Listening to Anthony Braxton’s piano albums (my count is up to five now) I always get the visual image that occasionally opens the British television show Monty Python’s Flying Circus, of comedian John Cleese. Usually you would hear Cleese playing the piano long before you saw him, the camera panning across some forest or beach scene to a piano placed outdoors, and Cleese playing it naked! Oblivious to his setting and raw conditions the comedian plays on, smiling to the camera.
It is not unusual for a horn player to sit in on piano, remember Dizzy Gillespie setting aside his trumpet to play the piano parts on Charlie Parker’s famous “Ko Ko”? Drummer Jack DeJohnette recorded a treasured Piano Album and saxophonist Charles Gayle regularly records at the piano (and sometimes in a clown suit, but that is another story). Everyone from Wynton Marsalis to James Carter compose music at the piano. Braxton I’m sure is no exception.
What is peculiar about Braxton’s piano playing, and different from say, Ornette Coleman’s violin performances, is that he is a proficient technician of the instrument that consciously chooses to play keyboards as if they were an alto saxophone, specifically his alto saxophone. With the recent CD release of his 1969 recording For Alto (Delmark), Braxton’s career as a consummate innovator is apparent.
This two-disc recording is the companion to the Leo 1995 disc Knitting Factory/Quartet Vol. 1 and further documents his 1994 gig at the famous Downtown landmark. Braxton and company stick to jazz standards. What else would one play as he tears down and rebuilds a canon? The horn player (literally) is Marty Ehrlich, an under-appreciated overwhelmingly talented voice in jazz. His horn, drummer Pheeroan Aklaff and bassist Joe Fonda sometimes are the only things tying this music down. If Braxton had his way, the music would be barely recognizable as standards. But isn’t that the beauty of Braxton, like on the remarkable Charlie Parker Project 1993 or his Eigth (+3) Tristano Compositions 1989 (both on Hat Art) where he plays the familiar in his own now familiar style. It is advisable to hide the children and buckle up when Braxton at the keyboards. He clusters, punches, and moves. For him the piano isn’t a part of the rhythm section, it’s almost as if Ehrlich plays straight man to his wildman act. I like this music, probably only because it skirts the familiar. Braxton constantly pushes the band (and listeners) into the unfamiliar making for the uncomfortable. Is that the essence of jazz from Armstrong to AACM? You betcha!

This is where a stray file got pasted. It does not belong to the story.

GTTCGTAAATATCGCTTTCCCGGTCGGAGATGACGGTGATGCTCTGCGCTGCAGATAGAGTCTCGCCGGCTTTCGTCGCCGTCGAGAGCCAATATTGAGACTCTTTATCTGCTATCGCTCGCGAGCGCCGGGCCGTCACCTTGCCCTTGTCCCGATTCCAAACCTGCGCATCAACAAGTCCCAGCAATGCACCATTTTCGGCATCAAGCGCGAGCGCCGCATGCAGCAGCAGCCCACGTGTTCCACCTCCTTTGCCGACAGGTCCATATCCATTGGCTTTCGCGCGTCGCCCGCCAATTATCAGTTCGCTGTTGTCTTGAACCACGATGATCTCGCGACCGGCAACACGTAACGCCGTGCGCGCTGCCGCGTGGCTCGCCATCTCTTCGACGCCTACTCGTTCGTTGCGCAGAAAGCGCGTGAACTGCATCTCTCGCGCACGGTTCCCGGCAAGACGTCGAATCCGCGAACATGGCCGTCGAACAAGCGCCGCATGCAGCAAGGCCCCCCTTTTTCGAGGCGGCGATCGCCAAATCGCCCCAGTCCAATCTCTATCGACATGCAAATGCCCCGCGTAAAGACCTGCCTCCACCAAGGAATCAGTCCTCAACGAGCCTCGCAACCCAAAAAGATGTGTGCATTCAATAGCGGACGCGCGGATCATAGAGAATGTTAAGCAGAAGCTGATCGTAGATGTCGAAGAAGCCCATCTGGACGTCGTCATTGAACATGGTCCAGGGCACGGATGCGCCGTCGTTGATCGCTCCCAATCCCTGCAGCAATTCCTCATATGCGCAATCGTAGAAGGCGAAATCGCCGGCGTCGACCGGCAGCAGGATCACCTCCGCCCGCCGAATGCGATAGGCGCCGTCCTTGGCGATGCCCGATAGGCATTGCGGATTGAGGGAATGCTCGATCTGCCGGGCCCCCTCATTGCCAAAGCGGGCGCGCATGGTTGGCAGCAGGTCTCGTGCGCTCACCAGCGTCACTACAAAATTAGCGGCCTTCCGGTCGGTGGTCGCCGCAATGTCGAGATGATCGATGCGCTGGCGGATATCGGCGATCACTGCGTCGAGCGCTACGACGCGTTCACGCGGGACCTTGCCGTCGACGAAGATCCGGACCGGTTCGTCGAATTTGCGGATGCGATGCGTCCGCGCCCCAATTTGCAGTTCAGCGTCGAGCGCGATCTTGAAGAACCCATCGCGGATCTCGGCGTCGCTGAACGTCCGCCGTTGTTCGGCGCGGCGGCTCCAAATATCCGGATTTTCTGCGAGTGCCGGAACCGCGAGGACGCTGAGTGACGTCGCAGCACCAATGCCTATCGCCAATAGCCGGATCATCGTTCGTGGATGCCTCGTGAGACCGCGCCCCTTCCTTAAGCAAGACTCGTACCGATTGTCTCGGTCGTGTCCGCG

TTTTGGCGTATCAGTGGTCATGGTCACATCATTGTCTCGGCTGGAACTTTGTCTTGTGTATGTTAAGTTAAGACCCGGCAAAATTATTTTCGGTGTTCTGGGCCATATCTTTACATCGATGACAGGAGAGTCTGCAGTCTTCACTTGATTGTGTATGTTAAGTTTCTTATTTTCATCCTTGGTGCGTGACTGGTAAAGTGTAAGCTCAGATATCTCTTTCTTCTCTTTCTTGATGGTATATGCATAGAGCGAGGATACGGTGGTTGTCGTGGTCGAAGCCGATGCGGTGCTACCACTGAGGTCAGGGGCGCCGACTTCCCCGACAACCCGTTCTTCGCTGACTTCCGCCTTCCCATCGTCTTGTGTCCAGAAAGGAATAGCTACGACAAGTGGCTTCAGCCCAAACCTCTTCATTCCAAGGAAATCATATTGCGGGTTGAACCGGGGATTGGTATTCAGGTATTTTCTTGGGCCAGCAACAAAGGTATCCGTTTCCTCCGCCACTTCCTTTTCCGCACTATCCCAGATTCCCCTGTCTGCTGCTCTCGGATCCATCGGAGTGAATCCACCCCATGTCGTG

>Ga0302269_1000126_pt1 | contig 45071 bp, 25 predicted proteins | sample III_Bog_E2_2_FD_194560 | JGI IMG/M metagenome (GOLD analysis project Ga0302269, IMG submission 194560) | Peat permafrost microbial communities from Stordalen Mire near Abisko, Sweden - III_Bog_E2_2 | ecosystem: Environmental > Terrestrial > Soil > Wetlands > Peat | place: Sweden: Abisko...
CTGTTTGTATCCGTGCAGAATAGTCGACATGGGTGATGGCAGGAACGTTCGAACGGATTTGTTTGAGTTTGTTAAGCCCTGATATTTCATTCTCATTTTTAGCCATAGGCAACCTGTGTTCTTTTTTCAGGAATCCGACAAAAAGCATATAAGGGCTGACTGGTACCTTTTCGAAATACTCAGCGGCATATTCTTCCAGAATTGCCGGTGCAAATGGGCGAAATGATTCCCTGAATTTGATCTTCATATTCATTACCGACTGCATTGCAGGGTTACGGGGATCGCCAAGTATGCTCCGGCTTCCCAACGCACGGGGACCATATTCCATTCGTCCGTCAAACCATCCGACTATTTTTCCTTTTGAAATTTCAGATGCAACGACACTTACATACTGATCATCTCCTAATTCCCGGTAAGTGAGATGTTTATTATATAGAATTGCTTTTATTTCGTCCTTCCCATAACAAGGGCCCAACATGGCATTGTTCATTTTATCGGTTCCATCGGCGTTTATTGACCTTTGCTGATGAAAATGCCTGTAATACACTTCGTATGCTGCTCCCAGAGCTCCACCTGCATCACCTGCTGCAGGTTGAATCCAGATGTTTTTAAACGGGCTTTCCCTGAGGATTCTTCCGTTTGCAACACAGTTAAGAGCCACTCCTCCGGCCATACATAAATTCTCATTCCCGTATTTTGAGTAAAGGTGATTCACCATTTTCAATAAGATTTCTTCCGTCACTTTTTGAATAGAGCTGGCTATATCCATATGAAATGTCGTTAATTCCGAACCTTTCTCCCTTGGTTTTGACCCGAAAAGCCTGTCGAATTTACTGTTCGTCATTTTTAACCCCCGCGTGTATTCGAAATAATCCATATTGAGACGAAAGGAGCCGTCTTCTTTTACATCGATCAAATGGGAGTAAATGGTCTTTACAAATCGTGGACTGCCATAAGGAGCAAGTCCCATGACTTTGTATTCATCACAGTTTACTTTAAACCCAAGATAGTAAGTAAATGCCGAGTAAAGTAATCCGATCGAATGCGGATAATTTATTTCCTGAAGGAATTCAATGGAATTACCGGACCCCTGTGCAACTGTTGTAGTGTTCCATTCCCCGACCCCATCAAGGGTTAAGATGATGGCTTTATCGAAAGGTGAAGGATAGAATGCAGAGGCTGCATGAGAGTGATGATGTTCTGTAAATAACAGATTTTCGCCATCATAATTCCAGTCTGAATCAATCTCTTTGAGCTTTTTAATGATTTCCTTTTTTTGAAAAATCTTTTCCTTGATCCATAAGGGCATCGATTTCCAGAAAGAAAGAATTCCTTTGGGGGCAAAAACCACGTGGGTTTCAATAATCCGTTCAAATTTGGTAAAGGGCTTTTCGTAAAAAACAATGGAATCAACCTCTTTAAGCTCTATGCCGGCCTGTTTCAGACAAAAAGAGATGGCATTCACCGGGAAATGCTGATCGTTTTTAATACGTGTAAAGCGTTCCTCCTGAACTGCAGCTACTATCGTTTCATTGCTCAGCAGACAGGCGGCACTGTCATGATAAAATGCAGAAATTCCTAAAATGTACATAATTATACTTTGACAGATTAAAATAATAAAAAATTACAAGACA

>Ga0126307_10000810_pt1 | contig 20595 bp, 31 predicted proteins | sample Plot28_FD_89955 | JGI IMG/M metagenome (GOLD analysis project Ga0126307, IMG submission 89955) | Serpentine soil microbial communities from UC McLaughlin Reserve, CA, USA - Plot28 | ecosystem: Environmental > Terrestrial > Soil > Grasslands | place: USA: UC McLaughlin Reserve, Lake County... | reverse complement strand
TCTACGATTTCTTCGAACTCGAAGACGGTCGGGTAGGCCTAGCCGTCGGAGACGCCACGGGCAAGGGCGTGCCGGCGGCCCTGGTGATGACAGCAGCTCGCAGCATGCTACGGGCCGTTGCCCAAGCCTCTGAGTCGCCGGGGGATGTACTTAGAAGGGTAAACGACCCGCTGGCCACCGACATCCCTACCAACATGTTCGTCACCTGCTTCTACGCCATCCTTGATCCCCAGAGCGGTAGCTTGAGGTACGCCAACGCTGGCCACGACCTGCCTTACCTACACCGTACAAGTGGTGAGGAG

I Love You; Little Niles; I Remember Clifford; Blue Bossa; Tadd
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